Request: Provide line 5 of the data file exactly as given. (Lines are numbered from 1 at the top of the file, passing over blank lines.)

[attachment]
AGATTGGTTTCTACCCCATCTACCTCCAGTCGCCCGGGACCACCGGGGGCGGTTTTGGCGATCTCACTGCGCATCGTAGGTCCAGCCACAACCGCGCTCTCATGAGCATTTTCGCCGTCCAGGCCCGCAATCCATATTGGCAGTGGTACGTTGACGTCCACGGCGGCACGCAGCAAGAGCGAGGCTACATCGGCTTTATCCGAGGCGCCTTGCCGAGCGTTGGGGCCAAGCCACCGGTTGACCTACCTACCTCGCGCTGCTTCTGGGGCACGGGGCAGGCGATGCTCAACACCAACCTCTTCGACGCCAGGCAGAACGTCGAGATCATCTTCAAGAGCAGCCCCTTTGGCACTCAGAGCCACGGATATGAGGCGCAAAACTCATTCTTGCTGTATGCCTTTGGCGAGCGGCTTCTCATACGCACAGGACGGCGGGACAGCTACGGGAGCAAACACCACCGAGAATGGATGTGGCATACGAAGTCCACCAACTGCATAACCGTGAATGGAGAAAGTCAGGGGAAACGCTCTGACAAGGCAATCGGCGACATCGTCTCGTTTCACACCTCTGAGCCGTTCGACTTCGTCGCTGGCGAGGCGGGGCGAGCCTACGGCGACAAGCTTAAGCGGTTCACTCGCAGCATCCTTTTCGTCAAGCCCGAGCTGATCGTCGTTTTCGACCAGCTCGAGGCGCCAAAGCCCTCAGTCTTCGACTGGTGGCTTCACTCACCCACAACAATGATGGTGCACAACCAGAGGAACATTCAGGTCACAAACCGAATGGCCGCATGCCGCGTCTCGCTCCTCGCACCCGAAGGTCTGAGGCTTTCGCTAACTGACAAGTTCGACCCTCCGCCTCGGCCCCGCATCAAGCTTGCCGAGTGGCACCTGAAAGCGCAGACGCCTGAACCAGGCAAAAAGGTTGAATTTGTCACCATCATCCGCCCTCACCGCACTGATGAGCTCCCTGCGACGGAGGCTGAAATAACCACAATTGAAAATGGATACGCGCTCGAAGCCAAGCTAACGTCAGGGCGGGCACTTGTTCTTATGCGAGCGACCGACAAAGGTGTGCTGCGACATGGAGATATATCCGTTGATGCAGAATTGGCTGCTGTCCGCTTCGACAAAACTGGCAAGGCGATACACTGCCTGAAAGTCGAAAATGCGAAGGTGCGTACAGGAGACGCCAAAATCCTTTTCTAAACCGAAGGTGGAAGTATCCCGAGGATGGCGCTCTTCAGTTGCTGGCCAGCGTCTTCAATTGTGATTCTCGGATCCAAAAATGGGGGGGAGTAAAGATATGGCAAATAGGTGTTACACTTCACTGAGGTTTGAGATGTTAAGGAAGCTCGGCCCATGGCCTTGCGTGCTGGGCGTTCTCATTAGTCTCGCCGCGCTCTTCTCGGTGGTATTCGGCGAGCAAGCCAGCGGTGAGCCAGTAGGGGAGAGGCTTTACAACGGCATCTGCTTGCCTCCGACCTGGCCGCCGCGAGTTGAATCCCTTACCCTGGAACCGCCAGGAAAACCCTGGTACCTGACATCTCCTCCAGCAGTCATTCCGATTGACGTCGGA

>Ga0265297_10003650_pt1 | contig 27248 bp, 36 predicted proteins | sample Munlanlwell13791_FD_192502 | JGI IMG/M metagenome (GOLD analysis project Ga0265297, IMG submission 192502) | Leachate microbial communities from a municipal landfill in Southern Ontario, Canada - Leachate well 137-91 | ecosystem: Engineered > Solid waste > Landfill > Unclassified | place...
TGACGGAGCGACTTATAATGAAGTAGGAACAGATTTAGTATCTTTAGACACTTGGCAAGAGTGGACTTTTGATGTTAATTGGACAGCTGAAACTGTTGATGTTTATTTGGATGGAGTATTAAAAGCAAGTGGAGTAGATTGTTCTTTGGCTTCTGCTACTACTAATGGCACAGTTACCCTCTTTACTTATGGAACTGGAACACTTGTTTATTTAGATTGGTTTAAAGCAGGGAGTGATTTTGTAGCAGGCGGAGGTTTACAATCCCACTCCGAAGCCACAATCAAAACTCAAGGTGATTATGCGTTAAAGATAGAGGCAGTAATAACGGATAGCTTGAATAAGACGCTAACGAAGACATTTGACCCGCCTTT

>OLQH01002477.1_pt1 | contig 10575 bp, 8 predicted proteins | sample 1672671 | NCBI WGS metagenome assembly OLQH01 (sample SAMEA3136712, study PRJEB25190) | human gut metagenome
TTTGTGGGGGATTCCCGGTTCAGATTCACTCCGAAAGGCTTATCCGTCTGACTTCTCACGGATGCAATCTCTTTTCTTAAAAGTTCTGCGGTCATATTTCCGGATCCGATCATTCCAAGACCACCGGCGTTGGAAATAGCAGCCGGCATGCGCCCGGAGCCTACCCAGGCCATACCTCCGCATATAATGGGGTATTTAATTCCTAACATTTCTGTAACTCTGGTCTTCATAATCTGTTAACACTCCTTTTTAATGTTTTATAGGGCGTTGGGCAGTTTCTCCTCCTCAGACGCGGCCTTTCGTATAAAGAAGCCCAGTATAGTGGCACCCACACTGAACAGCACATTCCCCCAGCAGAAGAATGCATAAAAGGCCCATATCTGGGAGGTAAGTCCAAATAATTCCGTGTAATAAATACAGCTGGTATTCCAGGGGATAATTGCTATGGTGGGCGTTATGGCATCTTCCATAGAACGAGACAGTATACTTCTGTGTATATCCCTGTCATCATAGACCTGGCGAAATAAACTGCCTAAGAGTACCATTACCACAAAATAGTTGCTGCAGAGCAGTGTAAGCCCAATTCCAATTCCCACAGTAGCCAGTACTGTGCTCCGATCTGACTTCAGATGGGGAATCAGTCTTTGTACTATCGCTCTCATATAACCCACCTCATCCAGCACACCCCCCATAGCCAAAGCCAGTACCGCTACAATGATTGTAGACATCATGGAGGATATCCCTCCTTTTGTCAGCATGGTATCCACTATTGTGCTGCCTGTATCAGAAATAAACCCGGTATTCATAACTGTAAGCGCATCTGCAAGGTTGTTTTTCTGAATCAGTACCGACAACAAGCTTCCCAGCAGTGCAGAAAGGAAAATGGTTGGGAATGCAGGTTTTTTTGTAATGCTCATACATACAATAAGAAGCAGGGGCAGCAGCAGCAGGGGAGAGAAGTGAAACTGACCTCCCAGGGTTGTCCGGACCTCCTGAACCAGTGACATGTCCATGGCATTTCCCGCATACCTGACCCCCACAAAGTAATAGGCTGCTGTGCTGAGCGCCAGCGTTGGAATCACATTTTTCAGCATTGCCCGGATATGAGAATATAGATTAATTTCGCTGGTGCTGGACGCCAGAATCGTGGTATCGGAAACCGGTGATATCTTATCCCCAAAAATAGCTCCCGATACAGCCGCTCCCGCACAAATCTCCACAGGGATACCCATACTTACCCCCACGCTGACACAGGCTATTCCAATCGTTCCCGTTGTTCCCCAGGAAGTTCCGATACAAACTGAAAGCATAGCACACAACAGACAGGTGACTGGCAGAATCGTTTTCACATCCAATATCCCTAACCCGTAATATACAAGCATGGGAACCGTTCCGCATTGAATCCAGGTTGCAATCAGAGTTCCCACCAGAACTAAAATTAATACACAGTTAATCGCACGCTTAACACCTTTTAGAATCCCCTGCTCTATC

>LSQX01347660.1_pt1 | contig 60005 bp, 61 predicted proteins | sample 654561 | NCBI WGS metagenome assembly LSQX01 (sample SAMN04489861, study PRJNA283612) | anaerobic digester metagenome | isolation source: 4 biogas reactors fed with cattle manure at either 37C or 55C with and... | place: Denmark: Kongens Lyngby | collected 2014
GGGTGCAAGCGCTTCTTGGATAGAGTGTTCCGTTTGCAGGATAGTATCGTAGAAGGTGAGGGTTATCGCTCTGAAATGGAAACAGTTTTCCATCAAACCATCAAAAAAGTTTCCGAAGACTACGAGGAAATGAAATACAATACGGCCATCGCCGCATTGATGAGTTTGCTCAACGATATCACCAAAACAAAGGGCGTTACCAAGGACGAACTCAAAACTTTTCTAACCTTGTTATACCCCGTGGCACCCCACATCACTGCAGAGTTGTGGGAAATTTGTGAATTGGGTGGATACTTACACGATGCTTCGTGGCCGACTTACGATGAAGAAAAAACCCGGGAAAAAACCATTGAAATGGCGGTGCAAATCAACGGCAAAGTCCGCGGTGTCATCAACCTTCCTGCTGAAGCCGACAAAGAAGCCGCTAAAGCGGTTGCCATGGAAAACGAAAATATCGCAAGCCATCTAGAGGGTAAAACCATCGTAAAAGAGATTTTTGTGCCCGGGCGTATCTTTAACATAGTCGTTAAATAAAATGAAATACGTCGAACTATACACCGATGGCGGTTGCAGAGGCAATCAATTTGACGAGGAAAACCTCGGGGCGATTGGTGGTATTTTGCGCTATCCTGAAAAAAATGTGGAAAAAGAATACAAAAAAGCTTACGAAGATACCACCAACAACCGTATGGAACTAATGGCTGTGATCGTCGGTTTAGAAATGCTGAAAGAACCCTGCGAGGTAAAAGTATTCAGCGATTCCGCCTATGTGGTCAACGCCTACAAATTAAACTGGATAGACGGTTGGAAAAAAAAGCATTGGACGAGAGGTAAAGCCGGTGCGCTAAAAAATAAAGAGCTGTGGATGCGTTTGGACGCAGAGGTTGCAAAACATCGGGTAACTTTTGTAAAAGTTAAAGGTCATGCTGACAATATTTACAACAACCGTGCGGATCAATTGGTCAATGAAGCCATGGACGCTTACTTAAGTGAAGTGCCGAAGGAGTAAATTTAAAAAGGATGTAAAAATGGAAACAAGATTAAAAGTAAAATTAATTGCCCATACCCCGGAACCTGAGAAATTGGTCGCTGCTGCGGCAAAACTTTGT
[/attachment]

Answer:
TTTGTGGGGGATTCCCGGTTCAGATTCACTCCGAAAGGCTTATCCGTCTGACTTCTCACGGATGCAATCTCTTTTCTTAAAAGTTCTGCGGTCATATTTCCGGATCCGATCATTCCAAGACCACCGGCGTTGGAAATAGCAGCCGGCATGCGCCCGGAGCCTACCCAGGCCATACCTCCGCATATAATGGGGTATTTAATTCCTAACATTTCTGTAACTCTGGTCTTCATAATCTGTTAACACTCCTTTTTAATGTTTTATAGGGCGTTGGGCAGTTTCTCCTCCTCAGACGCGGCCTTTCGTATAAAGAAGCCCAGTATAGTGGCACCCACACTGAACAGCACATTCCCCCAGCAGAAGAATGCATAAAAGGCCCATATCTGGGAGGTAAGTCCAAATAATTCCGTGTAATAAATACAGCTGGTATTCCAGGGGATAATTGCTATGGTGGGCGTTATGGCATCTTCCATAGAACGAGACAGTATACTTCTGTGTATATCCCTGTCATCATAGACCTGGCGAAATAAACTGCCTAAGAGTACCATTACCACAAAATAGTTGCTGCAGAGCAGTGTAAGCCCAATTCCAATTCCCACAGTAGCCAGTACTGTGCTCCGATCTGACTTCAGATGGGGAATCAGTCTTTGTACTATCGCTCTCATATAACCCACCTCATCCAGCACACCCCCCATAGCCAAAGCCAGTACCGCTACAATGATTGTAGACATCATGGAGGATATCCCTCCTTTTGTCAGCATGGTATCCACTATTGTGCTGCCTGTATCAGAAATAAACCCGGTATTCATAACTGTAAGCGCATCTGCAAGGTTGTTTTTCTGAATCAGTACCGACAACAAGCTTCCCAGCAGTGCAGAAAGGAAAATGGTTGGGAATGCAGGTTTTTTTGTAATGCTCATACATACAATAAGAAGCAGGGGCAGCAGCAGCAGGGGAGAGAAGTGAAACTGACCTCCCAGGGTTGTCCGGACCTCCTGAACCAGTGACATGTCCATGGCATTTCCCGCATACCTGACCCCCACAAAGTAATAGGCTGCTGTGCTGAGCGCCAGCGTTGGAATCACATTTTTCAGCATTGCCCGGATATGAGAATATAGATTAATTTCGCTGGTGCTGGACGCCAGAATCGTGGTATCGGAAACCGGTGATATCTTATCCCCAAAAATAGCTCCCGATACAGCCGCTCCCGCACAAATCTCCACAGGGATACCCATACTTACCCCCACGCTGACACAGGCTATTCCAATCGTTCCCGTTGTTCCCCAGGAAGTTCCGATACAAACTGAAAGCATAGCACACAACAGACAGGTGACTGGCAGAATCGTTTTCACATCCAATATCCCTAACCCGTAATATACAAGCATGGGAACCGTTCCGCATTGAATCCAGGTTGCAATCAGAGTTCCCACCAGAACTAAAATTAATACACAGTTAATCGCACGCTTAACACCTTTTAGAATCCCCTGCTCTATC